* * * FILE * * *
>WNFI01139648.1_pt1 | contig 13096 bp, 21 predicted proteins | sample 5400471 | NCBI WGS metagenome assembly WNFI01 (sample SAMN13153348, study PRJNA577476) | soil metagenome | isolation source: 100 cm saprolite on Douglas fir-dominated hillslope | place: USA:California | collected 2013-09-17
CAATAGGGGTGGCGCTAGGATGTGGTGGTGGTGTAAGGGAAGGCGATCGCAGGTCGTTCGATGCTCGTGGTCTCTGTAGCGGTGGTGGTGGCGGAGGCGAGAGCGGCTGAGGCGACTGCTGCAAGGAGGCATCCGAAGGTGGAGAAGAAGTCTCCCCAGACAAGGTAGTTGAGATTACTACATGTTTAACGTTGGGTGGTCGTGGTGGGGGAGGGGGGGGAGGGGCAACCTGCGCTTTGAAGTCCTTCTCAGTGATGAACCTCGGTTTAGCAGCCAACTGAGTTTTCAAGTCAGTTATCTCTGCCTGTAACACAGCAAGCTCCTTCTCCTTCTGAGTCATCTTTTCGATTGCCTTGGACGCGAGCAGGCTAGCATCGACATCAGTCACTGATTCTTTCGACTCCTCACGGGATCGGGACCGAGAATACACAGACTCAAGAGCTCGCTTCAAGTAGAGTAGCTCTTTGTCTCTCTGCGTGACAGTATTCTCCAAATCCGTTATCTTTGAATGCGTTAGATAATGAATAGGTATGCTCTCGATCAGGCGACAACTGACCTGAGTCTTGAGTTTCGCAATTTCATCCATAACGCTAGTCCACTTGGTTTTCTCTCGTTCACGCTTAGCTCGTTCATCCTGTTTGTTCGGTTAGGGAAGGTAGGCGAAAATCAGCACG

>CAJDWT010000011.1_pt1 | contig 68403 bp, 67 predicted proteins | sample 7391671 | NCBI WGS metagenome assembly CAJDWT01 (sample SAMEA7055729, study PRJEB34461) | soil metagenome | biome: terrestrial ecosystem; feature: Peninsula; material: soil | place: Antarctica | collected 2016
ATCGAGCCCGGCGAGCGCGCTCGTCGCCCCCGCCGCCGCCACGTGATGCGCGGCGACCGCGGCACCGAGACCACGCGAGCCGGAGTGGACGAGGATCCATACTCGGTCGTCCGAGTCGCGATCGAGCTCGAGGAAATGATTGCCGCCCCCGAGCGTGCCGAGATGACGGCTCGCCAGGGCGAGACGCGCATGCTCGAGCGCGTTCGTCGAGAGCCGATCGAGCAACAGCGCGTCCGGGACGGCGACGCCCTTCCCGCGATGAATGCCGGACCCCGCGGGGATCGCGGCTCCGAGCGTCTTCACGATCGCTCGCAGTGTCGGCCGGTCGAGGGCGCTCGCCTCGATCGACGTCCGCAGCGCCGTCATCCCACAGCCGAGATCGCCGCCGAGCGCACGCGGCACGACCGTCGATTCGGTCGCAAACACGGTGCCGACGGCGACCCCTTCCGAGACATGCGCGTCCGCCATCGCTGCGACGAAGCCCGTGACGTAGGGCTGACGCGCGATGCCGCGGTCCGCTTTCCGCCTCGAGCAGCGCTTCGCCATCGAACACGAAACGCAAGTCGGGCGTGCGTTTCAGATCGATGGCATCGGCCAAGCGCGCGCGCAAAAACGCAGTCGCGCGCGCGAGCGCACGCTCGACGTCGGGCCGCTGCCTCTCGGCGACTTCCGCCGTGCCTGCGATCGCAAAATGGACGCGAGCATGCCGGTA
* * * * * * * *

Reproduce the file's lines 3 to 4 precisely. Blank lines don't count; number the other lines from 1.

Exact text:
>CAJDWT010000011.1_pt1 | contig 68403 bp, 67 predicted proteins | sample 7391671 | NCBI WGS metagenome assembly CAJDWT01 (sample SAMEA7055729, study PRJEB34461) | soil metagenome | biome: terrestrial ecosystem; feature: Peninsula; material: soil | place: Antarctica | collected 2016
ATCGAGCCCGGCGAGCGCGCTCGTCGCCCCCGCCGCCGCCACGTGATGCGCGGCGACCGCGGCACCGAGACCACGCGAGCCGGAGTGGACGAGGATCCATACTCGGTCGTCCGAGTCGCGATCGAGCTCGAGGAAATGATTGCCGCCCCCGAGCGTGCCGAGATGACGGCTCGCCAGGGCGAGACGCGCATGCTCGAGCGCGTTCGTCGAGAGCCGATCGAGCAACAGCGCGTCCGGGACGGCGACGCCCTTCCCGCGATGAATGCCGGACCCCGCGGGGATCGCGGCTCCGAGCGTCTTCACGATCGCTCGCAGTGTCGGCCGGTCGAGGGCGCTCGCCTCGATCGACGTCCGCAGCGCCGTCATCCCACAGCCGAGATCGCCGCCGAGCGCACGCGGCACGACCGTCGATTCGGTCGCAAACACGGTGCCGACGGCGACCCCTTCCGAGACATGCGCGTCCGCCATCGCTGCGACGAAGCCCGTGACGTAGGGCTGACGCGCGATGCCGCGGTCCGCTTTCCGCCTCGAGCAGCGCTTCGCCATCGAACACGAAACGCAAGTCGGGCGTGCGTTTCAGATCGATGGCATCGGCCAAGCGCGCGCGCAAAAACGCAGTCGCGCGCGCGAGCGCACGCTCGACGTCGGGCCGCTGCCTCTCGGCGACTTCCGCCGTGCCTGCGATCGCAAAATGGACGCGAGCATGCCGGTA